[Taxacom] OMG! DNA only descriptions (with one habitus photo)!

Stephen Thorpe stephen_thorpe at yahoo.co.nz
Sat Jul 27 17:39:20 CDT 2019


 Thomas,I didn't say that T has to be interpreted as a symbol for thymine, just that it can reasonably be so interpreted, i.e. there is "wiggle room" to invalidate the work based on lack of descriptions/diagnoses in words. It is entirely ambiguous between symbol or abbreviation, so the availability of the work is entirely ambiguous. Such ambiguity requires a ruling one way or the other (if there is significant disagreement within the taxonomic community on this point, which there may or may not turn out to be). Also, I assume that the journal DEZ still prints hard copy, but if not then the work is unavailable e-only due to the lack of a specified archive on ZooBank.I comes as no surprise to me that the commission is prepared to allow this sort of DNA only pseudo-taxonomy, as they will be more concerned with the politics of not getting off-side with any significant sector of the broadly taxonomic community. Personally, I relegate to the rubbish bin any work which erects new taxa on the basis of*, e.g. "Many specimens of this species were originally identified as Zelomorpha arizonensis by MJS based on morphology. However, p-distances between Z. arizonensis and Z. angelsolisi are greater than 8%", and which fails to even mention a very relevant article from earlier in the year by the same authors, i.e. https://www.mapress.com/j/zt/article/view/zootaxa.4565.1.11Cheers,Stephen
*The best approach here would have been to simply state that some morphologically indistinguishable specimens of Z. arizonensis have been found to have p-distances up to 8% different from others, which may indicate a cryptic species complex, requiring further research.
    On Saturday, 27 July 2019, 07:20:39 pm UTC, Richard Zander via Taxacom <taxacom at mailman.nhm.ku.edu> wrote:  
 
 Possibly SAMPLING is the key to resolving this problem. I've got a book on sampling that requires a huge number of samples to get a true idea of variation, but this is when nothing much is known about a group and the group the group is in.

We usually know enough to be able to describe a species from a single specimen if we know that related species have little variation, and by extension, so might the new one. Sampling then depends in part on context.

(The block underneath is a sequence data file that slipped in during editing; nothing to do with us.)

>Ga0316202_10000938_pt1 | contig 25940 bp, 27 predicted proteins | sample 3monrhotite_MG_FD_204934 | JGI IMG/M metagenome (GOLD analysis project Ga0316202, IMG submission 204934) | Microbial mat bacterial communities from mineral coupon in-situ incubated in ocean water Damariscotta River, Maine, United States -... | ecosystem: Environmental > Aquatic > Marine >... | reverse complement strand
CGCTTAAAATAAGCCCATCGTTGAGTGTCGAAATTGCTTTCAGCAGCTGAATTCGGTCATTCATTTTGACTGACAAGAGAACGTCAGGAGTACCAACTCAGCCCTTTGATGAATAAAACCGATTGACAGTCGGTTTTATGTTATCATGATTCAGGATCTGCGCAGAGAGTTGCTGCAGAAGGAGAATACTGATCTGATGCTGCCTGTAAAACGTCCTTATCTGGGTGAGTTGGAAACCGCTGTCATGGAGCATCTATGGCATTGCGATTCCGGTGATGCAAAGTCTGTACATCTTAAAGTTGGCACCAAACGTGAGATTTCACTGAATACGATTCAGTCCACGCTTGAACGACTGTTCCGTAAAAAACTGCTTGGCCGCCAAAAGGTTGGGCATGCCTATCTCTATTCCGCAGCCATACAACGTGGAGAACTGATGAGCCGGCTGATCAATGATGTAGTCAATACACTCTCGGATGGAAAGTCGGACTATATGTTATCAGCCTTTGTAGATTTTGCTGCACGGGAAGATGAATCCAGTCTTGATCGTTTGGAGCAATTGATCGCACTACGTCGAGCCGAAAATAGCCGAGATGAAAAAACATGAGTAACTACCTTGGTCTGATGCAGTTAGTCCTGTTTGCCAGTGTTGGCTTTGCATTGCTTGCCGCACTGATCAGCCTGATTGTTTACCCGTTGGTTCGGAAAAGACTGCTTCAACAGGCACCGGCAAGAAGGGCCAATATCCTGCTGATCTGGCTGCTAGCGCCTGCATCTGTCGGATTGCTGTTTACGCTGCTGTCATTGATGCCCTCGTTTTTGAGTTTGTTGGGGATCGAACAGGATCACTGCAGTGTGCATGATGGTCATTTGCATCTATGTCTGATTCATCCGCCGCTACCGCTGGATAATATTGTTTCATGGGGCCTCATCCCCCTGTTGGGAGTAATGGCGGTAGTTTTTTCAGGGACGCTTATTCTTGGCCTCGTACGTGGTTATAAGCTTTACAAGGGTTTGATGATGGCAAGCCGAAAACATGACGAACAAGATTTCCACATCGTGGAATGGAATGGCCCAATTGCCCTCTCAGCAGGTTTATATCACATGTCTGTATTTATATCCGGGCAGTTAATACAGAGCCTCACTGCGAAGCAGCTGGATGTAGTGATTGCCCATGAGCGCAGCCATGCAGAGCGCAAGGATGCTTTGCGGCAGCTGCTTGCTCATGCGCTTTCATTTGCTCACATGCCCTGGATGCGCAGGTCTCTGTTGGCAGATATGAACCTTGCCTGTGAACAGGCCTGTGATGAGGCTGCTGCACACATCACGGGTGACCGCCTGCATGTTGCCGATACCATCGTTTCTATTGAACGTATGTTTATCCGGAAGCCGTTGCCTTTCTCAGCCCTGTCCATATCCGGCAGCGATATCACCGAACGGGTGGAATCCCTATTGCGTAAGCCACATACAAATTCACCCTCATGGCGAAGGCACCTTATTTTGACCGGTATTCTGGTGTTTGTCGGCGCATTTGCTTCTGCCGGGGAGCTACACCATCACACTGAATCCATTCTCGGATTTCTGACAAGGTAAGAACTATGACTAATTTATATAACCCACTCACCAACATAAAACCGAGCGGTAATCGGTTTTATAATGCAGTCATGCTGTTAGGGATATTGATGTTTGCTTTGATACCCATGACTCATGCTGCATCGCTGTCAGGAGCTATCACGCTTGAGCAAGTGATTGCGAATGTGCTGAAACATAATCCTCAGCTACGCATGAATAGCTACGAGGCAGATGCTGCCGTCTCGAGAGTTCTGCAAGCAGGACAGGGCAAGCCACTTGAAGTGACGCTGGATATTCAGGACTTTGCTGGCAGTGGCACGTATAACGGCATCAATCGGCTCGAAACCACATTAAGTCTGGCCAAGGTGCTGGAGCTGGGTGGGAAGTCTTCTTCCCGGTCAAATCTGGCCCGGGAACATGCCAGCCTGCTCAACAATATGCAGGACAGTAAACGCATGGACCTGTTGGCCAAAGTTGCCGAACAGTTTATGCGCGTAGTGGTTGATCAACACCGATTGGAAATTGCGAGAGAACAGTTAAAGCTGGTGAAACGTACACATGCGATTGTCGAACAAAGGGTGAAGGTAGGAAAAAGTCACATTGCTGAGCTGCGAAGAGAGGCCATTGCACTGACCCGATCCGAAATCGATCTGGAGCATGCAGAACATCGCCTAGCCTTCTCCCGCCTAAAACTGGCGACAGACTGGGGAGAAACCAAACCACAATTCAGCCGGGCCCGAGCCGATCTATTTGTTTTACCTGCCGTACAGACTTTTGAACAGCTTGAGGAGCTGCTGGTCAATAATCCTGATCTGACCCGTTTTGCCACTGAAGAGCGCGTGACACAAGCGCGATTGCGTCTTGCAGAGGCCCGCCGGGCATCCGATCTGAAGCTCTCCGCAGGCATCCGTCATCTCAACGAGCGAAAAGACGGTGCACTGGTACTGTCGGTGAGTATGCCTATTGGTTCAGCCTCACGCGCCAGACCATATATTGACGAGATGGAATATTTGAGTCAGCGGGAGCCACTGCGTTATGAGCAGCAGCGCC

We sample taxa. Only the most dedicated monographer looks at every specimen. We sample to get a handle on the features of a species. What features? The ones important for other scientists, which nowadays means ecology, evolution, population biology, and the like. Barcoding is unhelpful. Describing in detail every species in a speciose group can be overkill. 

In an era of existential calamity, in my opinion, we want good information to help us deal with evolvability, adaptation, and change of environment without collapse. Relentless taxonomy is useless without those who interpret our product. We need some sort of contract or deal with ecologists and environmentalists that makes the most of what we taxonomists can do in the next 50 years. 30 years? 20 years?

Take any speciose group. What trends or principles are involved in its evolution, what species die off and what are the correlates if any, what species generate biotypes and descendant species galore, what species are truly different...?  What are the questions you think might be asked of your area of expertise that might incrementally help humans make amends for their hubris? A good revision can provide abundant material for evolutionary and environmental theory. Have you any theories about evolution past and future in your group? 

-------
Richard H. Zander
Missouri Botanical Garden – 4344 Shaw Blvd. – St. Louis – Missouri – 63110 – USA
richard.zander at mobot.org Ofc: +1 314 577-0276
Web sites: http://www.mobot.org/plantscience/bfna/bfnamenu.htm and http://www.mobot.org/plantscience/resbot/ 
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